Can magic potions make someone fall in love with you? Over the centuries, the amorous have tried a bewildering, and frequently odd, assortment of ingredients in the pursuit of love. These have included: edible bulbs, mushrooms, mashed worms, various bodily fluids, garlic, onions, Spanish fly (actually a beetle), lentils, prunes, cucumbers, myrtle, and carrots.
Despite Valentine’s Day mysterious and puzzling roots, it is discernible that people have observed St. Valentine’s Day for centuries. However, the question remains do love potions actually work? Among the elixirs of love and lust, pushing the boundaries of the peculiar, this Valentine’s Day, Hendrick’s Gin invites you to stir up your own Cupid’s Cocktail, the Rose Garden.
Love potions often call for many ingredients, and Hendrick’s Gin’s very own cherished cucumbers contain vitamin C, manganese and silica, which all play a part in keeping one lusty.
According to a study by the neurologist Dr Alan Hirsch, the scent of cucumbers (when combined with black liquorice) triggers a state of arousal. In Shakespeare’s A Midsummer Night’s Dream, Titania was compelled to fall in love with Bottom as the result of consuming a potion containing extracts from the wild pansy ’love-in-idleness’. The Book of Secrets of Albertus Magnus: Of the Virtues of Herbs, Stones, and Certain Beasts says that eating a mixture of earthworms, leeks and periwinkles will encourage loving feelings (though not kisses, we would imagine).
Perhaps the worst love elixir is the hallucinogenic datura plant. Historically it was used as a love elixir in various Asian countries. In South America, it was given to women about to be buried alive to join their dead chieftain husbands. This extremely dangerous substance is potentially fatal and its side effects can include photophobia, amnesia and a state of delirium.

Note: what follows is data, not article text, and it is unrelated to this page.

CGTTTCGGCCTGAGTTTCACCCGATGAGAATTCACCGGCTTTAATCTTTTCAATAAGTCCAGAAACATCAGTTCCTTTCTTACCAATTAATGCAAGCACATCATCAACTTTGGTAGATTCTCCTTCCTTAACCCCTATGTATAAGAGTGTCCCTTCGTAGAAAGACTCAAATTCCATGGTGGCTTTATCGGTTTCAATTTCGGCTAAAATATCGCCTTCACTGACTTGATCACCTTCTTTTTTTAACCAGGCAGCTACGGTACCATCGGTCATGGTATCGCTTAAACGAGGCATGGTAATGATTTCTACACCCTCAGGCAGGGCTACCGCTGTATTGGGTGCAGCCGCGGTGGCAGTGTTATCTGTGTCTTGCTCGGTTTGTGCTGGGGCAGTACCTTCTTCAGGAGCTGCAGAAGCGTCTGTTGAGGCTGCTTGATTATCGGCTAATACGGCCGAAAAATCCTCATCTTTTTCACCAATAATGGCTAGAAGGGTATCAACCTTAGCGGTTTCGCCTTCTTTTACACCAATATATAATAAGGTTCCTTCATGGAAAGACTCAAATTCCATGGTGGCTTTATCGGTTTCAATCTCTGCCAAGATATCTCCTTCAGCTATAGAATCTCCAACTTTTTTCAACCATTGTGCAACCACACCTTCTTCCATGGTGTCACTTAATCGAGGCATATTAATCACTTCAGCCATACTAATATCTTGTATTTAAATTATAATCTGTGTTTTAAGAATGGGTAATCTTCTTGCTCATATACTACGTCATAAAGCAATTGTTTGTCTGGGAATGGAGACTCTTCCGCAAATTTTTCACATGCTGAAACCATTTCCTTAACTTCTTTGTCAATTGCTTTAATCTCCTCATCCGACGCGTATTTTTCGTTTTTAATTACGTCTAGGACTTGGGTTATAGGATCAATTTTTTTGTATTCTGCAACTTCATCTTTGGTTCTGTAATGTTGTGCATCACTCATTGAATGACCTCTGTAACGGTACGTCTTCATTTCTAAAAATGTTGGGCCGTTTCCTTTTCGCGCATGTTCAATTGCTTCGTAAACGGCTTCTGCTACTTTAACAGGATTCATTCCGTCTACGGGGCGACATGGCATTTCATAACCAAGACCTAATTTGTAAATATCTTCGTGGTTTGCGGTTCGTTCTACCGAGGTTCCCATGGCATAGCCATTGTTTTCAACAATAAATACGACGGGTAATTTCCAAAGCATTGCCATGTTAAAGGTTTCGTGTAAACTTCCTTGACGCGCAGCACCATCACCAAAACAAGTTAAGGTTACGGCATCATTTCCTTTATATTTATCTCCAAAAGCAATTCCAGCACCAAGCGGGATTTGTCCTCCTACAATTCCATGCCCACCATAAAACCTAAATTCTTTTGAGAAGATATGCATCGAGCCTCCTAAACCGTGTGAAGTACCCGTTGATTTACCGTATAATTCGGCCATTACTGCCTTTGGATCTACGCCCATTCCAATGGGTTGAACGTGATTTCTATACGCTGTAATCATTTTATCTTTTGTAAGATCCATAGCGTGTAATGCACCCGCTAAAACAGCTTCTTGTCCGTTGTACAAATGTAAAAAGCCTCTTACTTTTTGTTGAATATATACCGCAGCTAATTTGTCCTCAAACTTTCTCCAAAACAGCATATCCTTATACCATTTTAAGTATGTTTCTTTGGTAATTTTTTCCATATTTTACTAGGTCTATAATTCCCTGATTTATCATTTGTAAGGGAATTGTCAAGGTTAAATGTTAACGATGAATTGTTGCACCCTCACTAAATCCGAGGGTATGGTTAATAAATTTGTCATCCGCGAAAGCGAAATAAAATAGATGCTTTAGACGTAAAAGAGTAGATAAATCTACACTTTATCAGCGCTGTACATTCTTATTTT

However, it does not need to be all roses and cucumbers this Valentine’s Day, because Hendrick’s Gin’s wondrous botanical signature proudly comprises of a range of 11 botanicals from all over the world. One such botanical is lemon, which packs a big, romantic, bitter-sweet punch in the making of a gin cocktail. This botanical is perfect for Valentine’s Day, because in the Victorian period lemon oil had surpassed many types of cologne as the signature smell for many women hoping to razzle and dazzle their St. Valentine. The citrus was also said to frighten the Alps, a nocturnal creature that attacks sleepers, creating nightmares. When life gives you lemons, why not used them as the “passionate catalysts” to a perfect Cupid’s Cocktail.
With the Rose Garden cocktail perfectly infused with lemon juice and rose syrup, so that you can be the connoisseur of your love potions enchanting charm, it is without a doubt that the best love spell is indeed to love.
THE ROSE GARDEN
50ml Hendricks Gin
15ml Rose Syrup
25ml Lemon Juice
5 sliced for Cucumber
To garnish: Crushed Ice and Rose Petals
- Prepare the cucumber by removing the skin and the seeds. Add the cucumber to the cocktail shaker and muddle.
- Add the gin, rose syrup, and lemon juice to a cocktail shaker. Shake the cocktail shaker until the ingredients are fully combined.
- Prepare a glass (or dainty watering can if you have one!) with crushed ice.
- Pour the cocktail mixture in the glass through a cocktail strainer.
- Top with soda water.
- Garnish with rose petals and enjoy this cocktail recipe.